The respected drama critic Harold Clurman characterized The Screens as “epic nihilism,” while the distinguished scholar Raymond Federman called it the “theatre of hate.” Ostensibly, it concerns the historical exodus of the French colonials after 130 years of relentless exploitation of generations of Arabs in Algeria, and the bitter recriminations that resulted. The conflict nearly tore France apart as politicians attempted, unsuccessfully, to disengage France from the viper’s tangle of cultural, religious, political, and economic complications of its Algerian involvement. Jean Genet, while utilizing the historical time and place, is much more concerned with venting his hatred on the French colonials. His hatred spills over into the victims, the Arabs, also. His real target, however, is civilization itself, particularly modern civilization. One critic referred to The Screens as an “acid bath of loathing.”
Genet was undoubtedly influenced by the earlier French playwright Antonin Artaud and his concept of the Theater of Cruelty. Genet certainly subscribed to Artaud’s idea that the modern theater should seek to shock its audience into the realization that not only is the world a cruel and vicious place but indeed the world is “nothing.” For Genet, experience is process, and the process can be viewed only through a series of perceptions that form themselves into images; these images humanity mistakes for reality. The truth of experience is that there is no truth, merely illusions that groups of desperate people agree to call “truth” and “reality.” For Genet, there are two kinds of people: those who live in illusions or fictions and do not know it and those who recognize the fictiveness of their fictions and discard the possibility of establishing any kind of objective truth.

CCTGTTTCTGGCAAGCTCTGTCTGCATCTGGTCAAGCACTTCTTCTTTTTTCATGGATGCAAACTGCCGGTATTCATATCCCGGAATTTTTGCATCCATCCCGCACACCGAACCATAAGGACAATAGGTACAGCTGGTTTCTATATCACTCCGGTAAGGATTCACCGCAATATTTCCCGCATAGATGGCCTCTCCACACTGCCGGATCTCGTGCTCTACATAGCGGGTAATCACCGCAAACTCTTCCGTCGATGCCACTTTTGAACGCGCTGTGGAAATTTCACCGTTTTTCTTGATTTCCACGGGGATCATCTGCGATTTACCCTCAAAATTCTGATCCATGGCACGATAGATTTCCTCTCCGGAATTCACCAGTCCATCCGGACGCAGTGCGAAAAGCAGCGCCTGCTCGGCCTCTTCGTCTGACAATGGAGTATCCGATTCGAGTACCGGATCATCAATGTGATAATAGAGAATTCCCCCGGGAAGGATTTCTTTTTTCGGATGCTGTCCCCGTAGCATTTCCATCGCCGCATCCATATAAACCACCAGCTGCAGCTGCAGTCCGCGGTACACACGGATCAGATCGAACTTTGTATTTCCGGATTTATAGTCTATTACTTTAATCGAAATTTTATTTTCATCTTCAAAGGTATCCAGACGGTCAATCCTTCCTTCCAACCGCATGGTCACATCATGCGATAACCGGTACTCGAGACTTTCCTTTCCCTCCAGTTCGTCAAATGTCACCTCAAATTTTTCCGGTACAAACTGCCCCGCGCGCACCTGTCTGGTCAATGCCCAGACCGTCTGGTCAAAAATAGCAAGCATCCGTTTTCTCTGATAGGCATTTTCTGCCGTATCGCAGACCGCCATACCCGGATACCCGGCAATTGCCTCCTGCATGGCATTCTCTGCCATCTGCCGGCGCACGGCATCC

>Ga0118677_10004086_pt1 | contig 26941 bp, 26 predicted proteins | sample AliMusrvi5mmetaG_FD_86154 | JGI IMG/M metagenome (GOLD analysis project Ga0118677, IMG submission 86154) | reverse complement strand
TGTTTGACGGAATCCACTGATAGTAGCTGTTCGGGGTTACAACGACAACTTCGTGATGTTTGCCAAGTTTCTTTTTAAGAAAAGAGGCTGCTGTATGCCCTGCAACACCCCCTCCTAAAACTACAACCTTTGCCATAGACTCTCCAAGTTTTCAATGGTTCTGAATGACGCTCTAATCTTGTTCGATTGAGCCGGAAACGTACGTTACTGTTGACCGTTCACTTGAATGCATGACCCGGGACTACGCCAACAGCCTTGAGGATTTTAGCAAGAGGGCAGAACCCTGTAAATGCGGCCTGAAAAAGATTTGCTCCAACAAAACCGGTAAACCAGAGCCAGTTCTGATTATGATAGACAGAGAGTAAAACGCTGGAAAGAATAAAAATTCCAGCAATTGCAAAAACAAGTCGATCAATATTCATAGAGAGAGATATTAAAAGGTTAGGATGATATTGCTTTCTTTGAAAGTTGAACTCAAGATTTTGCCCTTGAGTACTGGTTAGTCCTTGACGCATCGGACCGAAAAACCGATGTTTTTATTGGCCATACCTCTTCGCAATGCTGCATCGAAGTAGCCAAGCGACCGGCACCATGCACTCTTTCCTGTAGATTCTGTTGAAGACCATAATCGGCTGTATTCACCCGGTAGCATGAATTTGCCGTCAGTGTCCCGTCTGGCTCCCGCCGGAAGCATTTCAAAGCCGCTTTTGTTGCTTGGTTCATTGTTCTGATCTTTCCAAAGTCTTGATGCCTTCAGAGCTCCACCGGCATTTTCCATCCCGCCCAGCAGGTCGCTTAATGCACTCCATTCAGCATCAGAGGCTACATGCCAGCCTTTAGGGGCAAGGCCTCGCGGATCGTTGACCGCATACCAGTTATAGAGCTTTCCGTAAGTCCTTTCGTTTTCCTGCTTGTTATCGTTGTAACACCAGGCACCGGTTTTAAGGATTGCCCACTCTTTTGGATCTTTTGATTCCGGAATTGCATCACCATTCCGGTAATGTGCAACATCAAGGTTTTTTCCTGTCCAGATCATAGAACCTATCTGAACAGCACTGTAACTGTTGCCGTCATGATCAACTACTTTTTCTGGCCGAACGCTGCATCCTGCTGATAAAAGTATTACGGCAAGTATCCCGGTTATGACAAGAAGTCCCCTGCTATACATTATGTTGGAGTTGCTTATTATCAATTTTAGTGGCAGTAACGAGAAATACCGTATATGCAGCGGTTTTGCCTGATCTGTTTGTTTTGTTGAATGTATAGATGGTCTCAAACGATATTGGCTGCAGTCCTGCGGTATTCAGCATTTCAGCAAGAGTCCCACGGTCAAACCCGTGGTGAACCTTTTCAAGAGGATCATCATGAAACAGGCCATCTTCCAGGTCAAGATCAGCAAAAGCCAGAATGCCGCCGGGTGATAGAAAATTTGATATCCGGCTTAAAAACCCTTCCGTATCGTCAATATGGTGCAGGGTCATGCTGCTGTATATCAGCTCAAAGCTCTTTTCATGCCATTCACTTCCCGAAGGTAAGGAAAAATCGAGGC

This particular play embodies that principle more than any of Genet’s other plays because it is about “screens”—that is, the settings or props that create the illusions of reality. Since this play is a vividly modernistic work, its form not only is an extension of its content but also is its content, since that is what life is: illusion based on nothing more than the human imagination and its infinite permutations. The major project of the play is to demonstrate the dynamics of this fictive process and to reiterate its major theme that life is no more than an aimless dialogue between light and dark and, therefore, nothing. For Genet, discussions of right and wrong, morality and immorality, and other seeming dichotomies are patently absurd, since everything can be reduced to mere phenomenological fluctuations. The primary image that recurs more consistently than any other in the play is the image of emptiness, and the emerging metaphor that finally dominates the play is that of cosmic emptiness. Indeed, at the conclusion of this epic, the stage is totally empty.